Personally I think it has more to do with forgetfulness. This drought is part of living in Godzone. I remember summers like this as a child – as farmers we took due precautions to ensure there was plenty of feed for the herd. The waste water was collected and sprayed over the gardens and instead of baths we washed in a close to disappearing water hole. Of course no one cared if your car was a bit dirty back then, and wearing the same T-shirt two days in a row wasn’t a mortal sin.
The so-called agriculturists of today have got greedy. They overstock their land, they can’t harvest enough feed for their herds, and when we are given glorious summer weather – they are caught with their knickers round their ankles.
Greed is a funny thing – in winter we pray for long hot summers, and when we get what we asked for – we don’t know how to handle it – despite having farmed this land for more than a century, we still seem surprised when it performs just as it always has. A forgetful lot us humans.
Nothing has changed, now we watch the radars, as our forefathers watched the horizon for much needed rain. The one difference is though, back then we used to win the cricket.
Jimbob at 10.00 a.m.
I disagree with you.
I thought Rodney Hide’s column was one of his best.
It is there to remind us that Act was not the party for the wealthy; it was the party for the battlers who wanted to get ahead in life. Battlers that have it tough because of the entrenched privilege in our country.
For Bereal and others interested in Muslims in NZ..There is an excellent article , Tolerating Intolerance , in the April North and South. It exposes what many muslims in NZ think and believe as well as exposing the sale of seriously , objectionable reading materials in islamic shops in NZ. It vindicates Richard Prosser and makes the people who gave muslims in NZ the thumbs up in our parliament , look like uninformed , abject fools , which is of course what they are.
Now here is a politican on a mission with the guts to get it done. Key should give him a call.
Queensland government sells half stake in coal transporter Aurizon
by: Lisa Macnamara
From: The Australian
March 17, 2013 11:21AM
THE Queensland Government is selling half of its stake in Australia’s largest coal transporter by rail Aurizon Holdings for around $806 million.
Proceeds from the sale of 200 million shares at $4.03 each will go towards paying down debt, Treasurer Tim Nicholls said, and will see the state’s holding in Aurizon fall to 8.9 per cent from 18.2 per cent. The move by the government comes as Premier Campbell Newman is aiming to win back the state’s AAA credit rating and return the budget to surplus in 2014-15.
An interesting angle to Solid Energy’s ‘Perfect Storm’ from Andrew McMillan:
The term “perfect storm” was popularised by the 2000 movie of the same title, staring Geroge Clooney.
Desperate for money and with only one last chance to haul a catch for the season, Tyne takes his boat out past his usual fishing grounds. After finally getting a good catch, the boat’s ice machine breaks down and Tyne is faced with heading straight home before his catch spoils. The only problem is that a massive storm system (the “perfect storm”) is in his path. Despite many warnings, Tyne decides to take it on, with dire consequences; the boat goes down and no one survives.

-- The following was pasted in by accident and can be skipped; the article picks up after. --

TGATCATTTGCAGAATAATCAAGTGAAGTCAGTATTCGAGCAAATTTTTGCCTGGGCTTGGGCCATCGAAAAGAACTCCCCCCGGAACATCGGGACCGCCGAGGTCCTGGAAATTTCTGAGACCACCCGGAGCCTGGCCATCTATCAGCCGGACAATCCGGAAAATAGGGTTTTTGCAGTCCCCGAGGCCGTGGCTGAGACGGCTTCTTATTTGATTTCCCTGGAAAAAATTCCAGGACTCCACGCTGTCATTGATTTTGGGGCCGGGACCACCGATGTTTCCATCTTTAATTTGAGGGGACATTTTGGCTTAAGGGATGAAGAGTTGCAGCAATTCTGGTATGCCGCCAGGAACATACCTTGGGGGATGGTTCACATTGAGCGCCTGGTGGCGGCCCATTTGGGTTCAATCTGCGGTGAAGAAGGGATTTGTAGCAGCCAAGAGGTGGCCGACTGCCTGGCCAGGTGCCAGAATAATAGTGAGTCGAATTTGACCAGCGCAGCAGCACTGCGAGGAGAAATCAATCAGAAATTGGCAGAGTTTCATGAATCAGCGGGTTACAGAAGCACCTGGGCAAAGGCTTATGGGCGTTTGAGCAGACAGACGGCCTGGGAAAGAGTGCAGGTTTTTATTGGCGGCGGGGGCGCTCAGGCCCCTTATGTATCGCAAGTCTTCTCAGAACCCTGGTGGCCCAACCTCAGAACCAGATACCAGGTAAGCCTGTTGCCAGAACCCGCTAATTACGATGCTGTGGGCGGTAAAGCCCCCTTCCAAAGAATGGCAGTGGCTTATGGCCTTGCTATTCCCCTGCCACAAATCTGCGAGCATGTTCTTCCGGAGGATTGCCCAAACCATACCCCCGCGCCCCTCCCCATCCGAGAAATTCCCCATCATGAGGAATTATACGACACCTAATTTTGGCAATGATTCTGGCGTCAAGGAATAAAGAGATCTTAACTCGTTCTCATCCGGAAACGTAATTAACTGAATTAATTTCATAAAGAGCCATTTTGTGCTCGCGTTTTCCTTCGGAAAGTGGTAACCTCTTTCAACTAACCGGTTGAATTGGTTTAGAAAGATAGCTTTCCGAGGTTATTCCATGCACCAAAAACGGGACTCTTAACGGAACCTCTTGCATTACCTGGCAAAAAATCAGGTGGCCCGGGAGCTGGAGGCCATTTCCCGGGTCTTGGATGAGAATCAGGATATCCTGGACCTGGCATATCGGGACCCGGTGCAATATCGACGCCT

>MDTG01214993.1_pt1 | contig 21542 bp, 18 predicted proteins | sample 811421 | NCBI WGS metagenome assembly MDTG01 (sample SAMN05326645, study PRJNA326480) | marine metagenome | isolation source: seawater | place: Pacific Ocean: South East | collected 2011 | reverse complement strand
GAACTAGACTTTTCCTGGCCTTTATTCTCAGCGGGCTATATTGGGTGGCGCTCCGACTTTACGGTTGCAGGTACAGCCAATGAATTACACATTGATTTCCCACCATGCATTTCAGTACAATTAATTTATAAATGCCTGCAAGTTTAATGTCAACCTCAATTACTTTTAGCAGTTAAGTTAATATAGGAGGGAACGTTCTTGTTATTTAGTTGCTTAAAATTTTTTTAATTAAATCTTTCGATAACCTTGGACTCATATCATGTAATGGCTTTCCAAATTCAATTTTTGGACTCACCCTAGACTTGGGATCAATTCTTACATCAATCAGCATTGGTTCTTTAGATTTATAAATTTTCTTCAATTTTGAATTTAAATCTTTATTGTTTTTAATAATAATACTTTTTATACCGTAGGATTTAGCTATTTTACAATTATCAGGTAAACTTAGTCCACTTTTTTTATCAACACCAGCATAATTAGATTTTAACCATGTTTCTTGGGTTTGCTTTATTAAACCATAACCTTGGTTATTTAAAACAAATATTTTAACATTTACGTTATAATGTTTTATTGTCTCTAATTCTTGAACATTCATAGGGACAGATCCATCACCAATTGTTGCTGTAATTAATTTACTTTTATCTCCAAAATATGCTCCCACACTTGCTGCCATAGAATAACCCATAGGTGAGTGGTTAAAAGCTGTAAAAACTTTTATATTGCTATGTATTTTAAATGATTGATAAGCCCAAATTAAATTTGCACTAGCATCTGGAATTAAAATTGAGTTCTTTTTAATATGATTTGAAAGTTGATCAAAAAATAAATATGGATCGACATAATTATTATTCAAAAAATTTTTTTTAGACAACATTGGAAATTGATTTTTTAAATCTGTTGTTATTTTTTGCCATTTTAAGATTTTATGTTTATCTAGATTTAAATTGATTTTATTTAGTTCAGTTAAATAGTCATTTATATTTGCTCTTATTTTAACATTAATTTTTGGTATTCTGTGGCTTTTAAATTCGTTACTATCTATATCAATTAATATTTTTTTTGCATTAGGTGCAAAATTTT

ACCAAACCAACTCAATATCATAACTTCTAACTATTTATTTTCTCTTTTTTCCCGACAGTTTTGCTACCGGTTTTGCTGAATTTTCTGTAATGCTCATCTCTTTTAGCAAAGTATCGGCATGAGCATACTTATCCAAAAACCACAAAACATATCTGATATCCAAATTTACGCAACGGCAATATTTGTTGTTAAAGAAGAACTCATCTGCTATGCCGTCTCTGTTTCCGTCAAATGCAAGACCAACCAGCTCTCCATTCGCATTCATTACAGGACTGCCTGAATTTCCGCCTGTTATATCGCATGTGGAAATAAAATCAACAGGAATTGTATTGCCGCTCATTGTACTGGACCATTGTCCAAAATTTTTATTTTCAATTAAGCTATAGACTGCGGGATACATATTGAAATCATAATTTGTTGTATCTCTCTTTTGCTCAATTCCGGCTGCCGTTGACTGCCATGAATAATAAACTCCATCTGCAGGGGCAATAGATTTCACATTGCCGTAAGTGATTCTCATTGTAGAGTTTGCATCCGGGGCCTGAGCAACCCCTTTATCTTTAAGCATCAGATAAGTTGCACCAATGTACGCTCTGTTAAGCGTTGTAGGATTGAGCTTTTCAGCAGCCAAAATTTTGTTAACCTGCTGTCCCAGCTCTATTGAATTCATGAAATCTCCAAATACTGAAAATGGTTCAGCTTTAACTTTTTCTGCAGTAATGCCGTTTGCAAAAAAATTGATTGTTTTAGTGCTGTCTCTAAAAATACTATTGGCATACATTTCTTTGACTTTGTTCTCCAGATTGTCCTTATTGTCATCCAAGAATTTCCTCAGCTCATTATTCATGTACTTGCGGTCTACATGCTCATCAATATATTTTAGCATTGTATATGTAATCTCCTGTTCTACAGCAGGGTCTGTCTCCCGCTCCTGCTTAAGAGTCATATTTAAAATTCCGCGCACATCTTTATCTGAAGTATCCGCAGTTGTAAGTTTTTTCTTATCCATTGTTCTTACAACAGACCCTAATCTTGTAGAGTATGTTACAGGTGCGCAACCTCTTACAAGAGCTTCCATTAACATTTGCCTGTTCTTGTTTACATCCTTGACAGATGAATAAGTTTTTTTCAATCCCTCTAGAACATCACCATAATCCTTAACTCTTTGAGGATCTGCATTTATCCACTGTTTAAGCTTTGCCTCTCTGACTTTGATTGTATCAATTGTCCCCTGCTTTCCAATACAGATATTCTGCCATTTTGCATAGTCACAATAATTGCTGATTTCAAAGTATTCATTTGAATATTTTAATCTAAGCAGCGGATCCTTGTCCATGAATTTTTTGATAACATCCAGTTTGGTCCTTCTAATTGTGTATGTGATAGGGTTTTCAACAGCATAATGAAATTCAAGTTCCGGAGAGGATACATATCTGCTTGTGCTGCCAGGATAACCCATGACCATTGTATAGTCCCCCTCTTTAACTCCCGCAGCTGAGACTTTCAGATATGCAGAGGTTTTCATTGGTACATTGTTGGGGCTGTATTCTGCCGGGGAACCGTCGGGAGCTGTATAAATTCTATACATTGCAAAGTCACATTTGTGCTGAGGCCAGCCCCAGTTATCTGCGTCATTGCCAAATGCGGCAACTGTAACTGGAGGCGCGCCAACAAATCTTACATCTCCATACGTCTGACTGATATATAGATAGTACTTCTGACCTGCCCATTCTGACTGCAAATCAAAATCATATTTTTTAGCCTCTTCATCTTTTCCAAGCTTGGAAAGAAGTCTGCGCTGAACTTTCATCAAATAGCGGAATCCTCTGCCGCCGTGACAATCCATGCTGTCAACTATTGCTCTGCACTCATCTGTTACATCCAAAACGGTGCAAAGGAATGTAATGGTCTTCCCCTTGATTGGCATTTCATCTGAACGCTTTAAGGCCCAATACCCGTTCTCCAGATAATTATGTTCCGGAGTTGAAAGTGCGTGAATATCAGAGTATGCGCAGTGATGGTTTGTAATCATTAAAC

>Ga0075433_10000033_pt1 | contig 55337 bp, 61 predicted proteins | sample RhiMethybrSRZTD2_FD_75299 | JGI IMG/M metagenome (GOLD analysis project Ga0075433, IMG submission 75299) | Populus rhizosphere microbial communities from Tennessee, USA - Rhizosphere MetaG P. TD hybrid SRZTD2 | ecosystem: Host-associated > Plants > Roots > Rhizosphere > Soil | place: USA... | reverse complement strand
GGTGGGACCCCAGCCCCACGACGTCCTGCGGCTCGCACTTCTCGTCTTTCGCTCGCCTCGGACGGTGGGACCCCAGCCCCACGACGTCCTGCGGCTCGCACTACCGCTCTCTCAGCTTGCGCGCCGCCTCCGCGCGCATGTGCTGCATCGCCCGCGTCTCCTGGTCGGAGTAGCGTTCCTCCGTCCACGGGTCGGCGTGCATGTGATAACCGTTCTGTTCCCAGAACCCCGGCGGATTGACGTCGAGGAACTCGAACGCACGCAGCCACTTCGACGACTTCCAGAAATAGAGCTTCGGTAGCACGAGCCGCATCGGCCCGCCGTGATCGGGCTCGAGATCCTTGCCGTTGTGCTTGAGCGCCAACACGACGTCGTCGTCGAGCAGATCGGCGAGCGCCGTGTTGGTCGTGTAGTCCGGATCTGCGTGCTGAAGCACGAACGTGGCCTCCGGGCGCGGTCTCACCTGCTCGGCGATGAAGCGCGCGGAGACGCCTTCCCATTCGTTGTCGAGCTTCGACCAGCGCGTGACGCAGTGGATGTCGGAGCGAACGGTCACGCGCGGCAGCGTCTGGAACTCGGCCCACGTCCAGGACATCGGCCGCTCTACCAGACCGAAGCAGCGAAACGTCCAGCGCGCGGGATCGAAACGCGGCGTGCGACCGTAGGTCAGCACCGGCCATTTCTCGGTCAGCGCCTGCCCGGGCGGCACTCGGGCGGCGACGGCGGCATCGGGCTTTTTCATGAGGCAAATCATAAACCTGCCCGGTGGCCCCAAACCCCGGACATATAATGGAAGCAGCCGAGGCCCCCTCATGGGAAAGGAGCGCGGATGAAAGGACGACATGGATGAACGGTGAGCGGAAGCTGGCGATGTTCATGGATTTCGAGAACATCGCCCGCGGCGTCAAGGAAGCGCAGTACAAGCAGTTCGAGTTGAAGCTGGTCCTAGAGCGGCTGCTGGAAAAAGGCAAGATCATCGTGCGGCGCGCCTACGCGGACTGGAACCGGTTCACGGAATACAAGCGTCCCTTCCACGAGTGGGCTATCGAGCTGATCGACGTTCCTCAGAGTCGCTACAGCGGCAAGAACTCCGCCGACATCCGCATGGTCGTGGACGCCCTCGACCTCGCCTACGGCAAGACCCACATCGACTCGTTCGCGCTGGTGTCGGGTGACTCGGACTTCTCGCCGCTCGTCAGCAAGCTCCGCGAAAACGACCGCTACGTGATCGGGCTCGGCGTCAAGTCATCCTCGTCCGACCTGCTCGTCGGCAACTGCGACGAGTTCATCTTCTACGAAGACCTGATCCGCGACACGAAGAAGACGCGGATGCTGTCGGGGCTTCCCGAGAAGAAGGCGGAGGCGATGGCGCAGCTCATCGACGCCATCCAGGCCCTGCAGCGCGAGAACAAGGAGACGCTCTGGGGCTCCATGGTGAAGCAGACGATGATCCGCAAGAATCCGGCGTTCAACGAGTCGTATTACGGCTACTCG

It was a story of desperation, greed, and recklessness.
In consideration, it might actually be a better metaphor than the four abovementioned realised?
I’m surprised more people aren’t commenting with Simon at 9.08am about whats taking place in Cyprus. Basically their government in collusion with the banks under EU orders have secretly flat out stolen 10% of peoples savings in bank accounts during a bank holiday. This has definitely crossed a line. When (and if?) the banks open there will be a bank run in Cyprus though apparently there are secret capital and currency controls now in place, expect violence. The rest of the eurozone will also be watching this, and if I was in Greece, Spain, Italy etc I would be seriously considering withdrawing all my savings at the first opportunity. This could be the beginning of the end for the global financial and economic system.
Plans are afoot to make lessons about sex and relationships compulsory in all NZ’s schools from ages five to sixteen.
A spokesman said: “Girls will be taught the importance of establishing confidence and stability in a relationship before suddenly changing their minds.
“Whereas boys will be taught how to let it all wash over them.”
Exam papers will be astonishingly easy. For girls the answer to every question will be “Oh nothing!” and for boys it will be “Fuck this shit, I’m off to the pub.”
Clue. This tosspot was a minister in Helen Clarks government.
He saw the writing on the wall and bailed out to look after himself just before the last election.
None other than Pete favourite posumn head, fence sitting Wellingtonian with no opinion on anything.
Cheap energy is fundamentally transforming US manufacturing and we saw just like week that Japan expects the same result from its success in exploiting methane gas hydrates (a “game changer.”)
The Greens seek to effectively prohibit cheap energy in NZ, whilst at the same time shedding these crocodile tears about the effects.
How do they sleep at night?
With the corporate media sham that is “Earth Hour” approaching, it’s time to remember that it is energy that’s lifted us out of the stone age. It is responsible for our warmth and shelter, our food security, our life-giving medical and pharmaceutical technology, leisure, education, travel, trade and security.
In short energy has provided us freedom and progress. Both things the Green abhor, so not a wonder they’re opposed.
“Helen Clark, the head of the United Nations Development Program, has publicly slammed global strategies to combat drugs, claiming there is increasing evidence that “the war on drugs” has failed. The former prime minister of New Zealand urged Latin American leaders to develop new policies to tackle drugs, which she says should be addressed as a public health problem rather than criminalized. ”